As a farmer, have you thought of farming carbon ever? Carbon farming is surprisingly profitable and can work alongside your current farming operation.
In this blog, we have discussed carbon farming and its benefits in Australia.
What is Carbon Farming?
Carbon farming, by simple definition, is the process of agricultural management that helps the land accumulate and store greenhouse gases instead of releasing them into the atmosphere.
Carbon sequestration is the key success of carbon farming, which is a naturally-occurring process where carbon is absorbed by the land and gets stored in the soil or gets converted to new vegetation. We are all aware the emission of carbon dioxide into the atmosphere is a driving factor for climate change; therefore, limiting carbon release is the prime objective of carbon farming projects. These projects work toward avoiding carbon emissions and increasing carbon sequestration through changes in land management practices. Since carbon farming complements the existing farming operations, you need not worry about locking up or de-stocking.
Common Carbon Farming Methods
- Human-induced Regeneration Method: The most widely practised vegetation carbon projects undertaken by landholders across Australia are the Human-induced Regeneration (HIR) projects. These projects involve storing carbon in biomass and provide additional revenue. Some of the activities that can be implemented under human-induced regeneration are controlling grazing pressure, managing introduced, and non-native, plant species, and ceasing clearing regrowth.
- Soil Carbon Method: This is a land-based method designed to enhance the storage of carbon within agricultural soil. Soil carbon projects enhance soil health, fertility, and production. A study on the soil carbon method stated that “soil carbon or soil organic carbon (SOC) is the carbon stored in the soil as a component of soil organic matter, including plant and animal matter that are in various stages of decay. It is directly related to agricultural productivity as increased carbon stocks improve water holding capacity, nutrient availability, and soil fertility”.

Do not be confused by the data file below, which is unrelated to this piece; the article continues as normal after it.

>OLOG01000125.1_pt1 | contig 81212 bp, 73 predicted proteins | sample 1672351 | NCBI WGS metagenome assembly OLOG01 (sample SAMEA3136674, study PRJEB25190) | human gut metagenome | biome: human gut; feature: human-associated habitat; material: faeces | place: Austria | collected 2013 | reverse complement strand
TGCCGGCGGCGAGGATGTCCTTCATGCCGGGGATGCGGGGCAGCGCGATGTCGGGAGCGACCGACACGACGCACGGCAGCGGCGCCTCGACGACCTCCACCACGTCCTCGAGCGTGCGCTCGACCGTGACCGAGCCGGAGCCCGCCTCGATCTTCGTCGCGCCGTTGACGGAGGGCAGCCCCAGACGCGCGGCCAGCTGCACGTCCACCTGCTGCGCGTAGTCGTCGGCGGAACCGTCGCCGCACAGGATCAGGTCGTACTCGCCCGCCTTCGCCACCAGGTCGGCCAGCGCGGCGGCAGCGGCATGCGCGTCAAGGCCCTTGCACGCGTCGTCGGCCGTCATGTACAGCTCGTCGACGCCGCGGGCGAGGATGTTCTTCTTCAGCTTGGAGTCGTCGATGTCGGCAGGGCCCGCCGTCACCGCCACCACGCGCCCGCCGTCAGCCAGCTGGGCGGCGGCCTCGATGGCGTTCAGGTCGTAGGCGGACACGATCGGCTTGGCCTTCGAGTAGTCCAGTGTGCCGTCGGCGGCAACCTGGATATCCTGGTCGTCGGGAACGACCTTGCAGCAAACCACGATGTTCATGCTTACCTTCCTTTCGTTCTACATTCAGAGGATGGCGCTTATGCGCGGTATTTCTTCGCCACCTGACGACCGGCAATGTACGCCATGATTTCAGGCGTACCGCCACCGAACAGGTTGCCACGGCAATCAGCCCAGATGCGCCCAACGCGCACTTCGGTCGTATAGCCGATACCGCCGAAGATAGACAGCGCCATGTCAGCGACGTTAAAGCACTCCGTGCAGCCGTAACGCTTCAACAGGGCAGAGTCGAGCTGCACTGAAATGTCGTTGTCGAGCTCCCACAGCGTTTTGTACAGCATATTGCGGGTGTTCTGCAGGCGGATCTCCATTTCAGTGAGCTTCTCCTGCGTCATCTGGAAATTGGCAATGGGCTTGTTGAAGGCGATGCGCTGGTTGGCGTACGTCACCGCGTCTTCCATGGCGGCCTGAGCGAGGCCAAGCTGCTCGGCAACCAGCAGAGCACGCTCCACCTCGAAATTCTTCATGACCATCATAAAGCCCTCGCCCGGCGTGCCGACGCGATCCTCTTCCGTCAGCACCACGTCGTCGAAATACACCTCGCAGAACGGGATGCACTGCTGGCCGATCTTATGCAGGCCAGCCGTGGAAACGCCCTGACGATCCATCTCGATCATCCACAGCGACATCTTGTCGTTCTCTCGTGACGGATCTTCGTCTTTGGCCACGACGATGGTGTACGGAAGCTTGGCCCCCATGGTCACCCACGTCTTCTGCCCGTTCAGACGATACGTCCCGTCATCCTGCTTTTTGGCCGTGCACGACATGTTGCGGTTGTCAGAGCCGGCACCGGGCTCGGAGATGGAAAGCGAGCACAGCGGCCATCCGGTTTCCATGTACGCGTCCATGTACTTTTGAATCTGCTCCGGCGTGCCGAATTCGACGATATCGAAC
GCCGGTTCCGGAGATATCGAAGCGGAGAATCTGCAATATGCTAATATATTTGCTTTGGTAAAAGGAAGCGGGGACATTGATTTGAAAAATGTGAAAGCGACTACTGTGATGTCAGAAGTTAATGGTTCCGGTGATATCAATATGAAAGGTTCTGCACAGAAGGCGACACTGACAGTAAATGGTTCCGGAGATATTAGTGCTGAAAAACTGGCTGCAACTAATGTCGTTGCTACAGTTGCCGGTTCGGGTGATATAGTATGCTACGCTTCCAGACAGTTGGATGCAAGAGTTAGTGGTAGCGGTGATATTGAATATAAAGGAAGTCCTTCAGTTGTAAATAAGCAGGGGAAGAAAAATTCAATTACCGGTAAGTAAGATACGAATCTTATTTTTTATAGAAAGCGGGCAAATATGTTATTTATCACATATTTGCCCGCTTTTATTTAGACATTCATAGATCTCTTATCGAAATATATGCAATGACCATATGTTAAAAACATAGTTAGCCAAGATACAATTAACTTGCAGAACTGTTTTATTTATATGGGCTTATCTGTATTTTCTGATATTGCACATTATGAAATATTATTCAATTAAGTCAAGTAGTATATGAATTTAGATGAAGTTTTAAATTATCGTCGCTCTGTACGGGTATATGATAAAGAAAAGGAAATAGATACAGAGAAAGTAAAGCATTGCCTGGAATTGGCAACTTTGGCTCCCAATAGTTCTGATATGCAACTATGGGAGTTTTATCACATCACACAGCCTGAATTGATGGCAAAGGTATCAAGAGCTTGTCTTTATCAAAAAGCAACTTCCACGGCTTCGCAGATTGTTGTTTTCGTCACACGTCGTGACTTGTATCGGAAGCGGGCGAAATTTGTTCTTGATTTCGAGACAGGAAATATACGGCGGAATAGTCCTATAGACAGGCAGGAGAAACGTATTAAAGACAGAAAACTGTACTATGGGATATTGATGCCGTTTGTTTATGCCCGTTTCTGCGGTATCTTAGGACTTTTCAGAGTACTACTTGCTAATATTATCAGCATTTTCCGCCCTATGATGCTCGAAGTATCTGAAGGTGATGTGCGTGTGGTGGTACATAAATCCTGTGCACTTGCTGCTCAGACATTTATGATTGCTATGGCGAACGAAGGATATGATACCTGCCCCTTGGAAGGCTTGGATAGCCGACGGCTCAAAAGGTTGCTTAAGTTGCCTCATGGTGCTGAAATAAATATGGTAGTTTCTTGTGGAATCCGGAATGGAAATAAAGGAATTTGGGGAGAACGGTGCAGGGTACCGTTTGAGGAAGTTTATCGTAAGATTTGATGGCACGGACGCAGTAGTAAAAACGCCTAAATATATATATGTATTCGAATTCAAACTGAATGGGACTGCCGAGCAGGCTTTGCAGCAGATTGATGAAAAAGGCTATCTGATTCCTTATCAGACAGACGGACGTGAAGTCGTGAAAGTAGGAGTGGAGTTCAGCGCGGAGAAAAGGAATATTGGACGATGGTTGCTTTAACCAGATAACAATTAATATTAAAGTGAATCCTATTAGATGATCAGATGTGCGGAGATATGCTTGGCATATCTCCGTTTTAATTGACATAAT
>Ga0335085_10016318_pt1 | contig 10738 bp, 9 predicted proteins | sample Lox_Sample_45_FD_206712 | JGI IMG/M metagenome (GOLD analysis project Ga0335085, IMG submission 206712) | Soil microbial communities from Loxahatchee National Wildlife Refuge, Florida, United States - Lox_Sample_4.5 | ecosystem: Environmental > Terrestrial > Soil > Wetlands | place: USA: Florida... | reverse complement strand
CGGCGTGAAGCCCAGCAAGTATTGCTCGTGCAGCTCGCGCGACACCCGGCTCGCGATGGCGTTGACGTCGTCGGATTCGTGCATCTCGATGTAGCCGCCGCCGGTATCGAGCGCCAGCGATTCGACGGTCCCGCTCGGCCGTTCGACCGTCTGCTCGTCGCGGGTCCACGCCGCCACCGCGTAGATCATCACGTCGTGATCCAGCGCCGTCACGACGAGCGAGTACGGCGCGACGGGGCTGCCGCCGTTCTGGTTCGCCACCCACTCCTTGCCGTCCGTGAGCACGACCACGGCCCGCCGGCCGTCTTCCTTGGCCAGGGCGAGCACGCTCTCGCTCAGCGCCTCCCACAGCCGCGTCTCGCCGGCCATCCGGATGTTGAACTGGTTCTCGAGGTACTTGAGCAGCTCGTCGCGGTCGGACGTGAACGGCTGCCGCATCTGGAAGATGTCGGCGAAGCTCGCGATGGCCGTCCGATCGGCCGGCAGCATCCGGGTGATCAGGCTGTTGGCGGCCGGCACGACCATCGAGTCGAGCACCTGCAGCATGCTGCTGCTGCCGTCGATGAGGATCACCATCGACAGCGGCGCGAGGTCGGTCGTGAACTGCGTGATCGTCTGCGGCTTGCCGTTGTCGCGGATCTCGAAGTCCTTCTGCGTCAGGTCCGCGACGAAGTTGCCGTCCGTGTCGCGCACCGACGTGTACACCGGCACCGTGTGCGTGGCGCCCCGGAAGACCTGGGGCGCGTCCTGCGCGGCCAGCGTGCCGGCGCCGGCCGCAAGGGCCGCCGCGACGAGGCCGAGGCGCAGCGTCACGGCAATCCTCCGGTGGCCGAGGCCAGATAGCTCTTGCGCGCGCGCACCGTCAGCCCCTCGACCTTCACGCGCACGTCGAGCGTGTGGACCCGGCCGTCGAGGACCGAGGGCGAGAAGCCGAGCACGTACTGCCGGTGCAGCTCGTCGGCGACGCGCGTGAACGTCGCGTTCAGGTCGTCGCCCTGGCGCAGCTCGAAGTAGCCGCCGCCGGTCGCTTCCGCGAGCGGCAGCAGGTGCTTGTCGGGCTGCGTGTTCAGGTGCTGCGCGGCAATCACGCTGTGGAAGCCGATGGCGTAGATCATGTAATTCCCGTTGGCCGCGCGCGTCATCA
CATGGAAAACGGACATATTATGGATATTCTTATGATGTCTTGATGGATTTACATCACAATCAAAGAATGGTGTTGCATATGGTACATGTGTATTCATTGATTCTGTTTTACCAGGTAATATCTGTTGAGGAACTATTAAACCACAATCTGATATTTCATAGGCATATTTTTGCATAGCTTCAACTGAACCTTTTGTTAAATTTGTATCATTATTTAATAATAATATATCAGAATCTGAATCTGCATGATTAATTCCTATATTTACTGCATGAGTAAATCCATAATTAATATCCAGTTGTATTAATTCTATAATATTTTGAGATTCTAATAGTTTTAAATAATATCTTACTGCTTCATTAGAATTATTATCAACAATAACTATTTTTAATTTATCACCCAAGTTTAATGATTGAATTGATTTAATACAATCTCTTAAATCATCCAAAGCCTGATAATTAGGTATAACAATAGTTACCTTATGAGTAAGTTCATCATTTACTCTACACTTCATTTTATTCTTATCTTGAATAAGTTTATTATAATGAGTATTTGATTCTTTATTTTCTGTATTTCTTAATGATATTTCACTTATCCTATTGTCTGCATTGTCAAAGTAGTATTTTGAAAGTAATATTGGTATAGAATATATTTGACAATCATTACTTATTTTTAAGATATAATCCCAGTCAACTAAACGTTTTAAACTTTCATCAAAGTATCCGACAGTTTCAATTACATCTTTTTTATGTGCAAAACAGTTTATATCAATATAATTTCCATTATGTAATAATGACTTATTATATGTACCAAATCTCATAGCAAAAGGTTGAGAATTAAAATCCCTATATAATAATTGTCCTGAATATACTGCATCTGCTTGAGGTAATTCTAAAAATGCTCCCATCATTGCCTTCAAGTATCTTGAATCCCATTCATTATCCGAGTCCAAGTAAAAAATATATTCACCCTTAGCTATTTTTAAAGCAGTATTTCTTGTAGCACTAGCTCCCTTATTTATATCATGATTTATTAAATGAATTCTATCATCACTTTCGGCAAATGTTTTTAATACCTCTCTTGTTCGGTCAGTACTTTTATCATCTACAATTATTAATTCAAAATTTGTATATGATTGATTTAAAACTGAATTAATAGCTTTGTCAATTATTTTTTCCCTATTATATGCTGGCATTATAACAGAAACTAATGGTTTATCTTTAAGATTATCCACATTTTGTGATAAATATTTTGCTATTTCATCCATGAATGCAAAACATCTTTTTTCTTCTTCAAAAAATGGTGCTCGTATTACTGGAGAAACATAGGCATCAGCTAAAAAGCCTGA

- Reforestation and Afforestation Method: This type of farming method helps in permanent planting using forest species on previously cleared land. To measure carbon stocks, direct field measurement of trees to estimate carbon stocks is the preferred method.
- New Farm Forestry Plantations Method: Under this method, farmers focus on establishing agroforestry or permanent planting on their farms. Ensure that the area of land that you would be using for the farm forestry project has already been used for grazing or cropping for at least 5 years before you start the project.
- Plantation Forestry Method: For plantation forestry, you need to establish a new plantation forest on land with no plantation forest for about seven years, convert a short-rotation plantation to a long-rotation, and maintain a pre-existing plantation forest that was built under any other method but suits the needs of plantation forestry.
- Reforestation by Environmental or Mallee Plantings Method: This method is similar to the reforestation and afforestation method and involves planting and maintaining trees or shrubs in agricultural areas. However, the key difference between this method and the reforestation and afforestation method lies in how the carbon stocks are measured.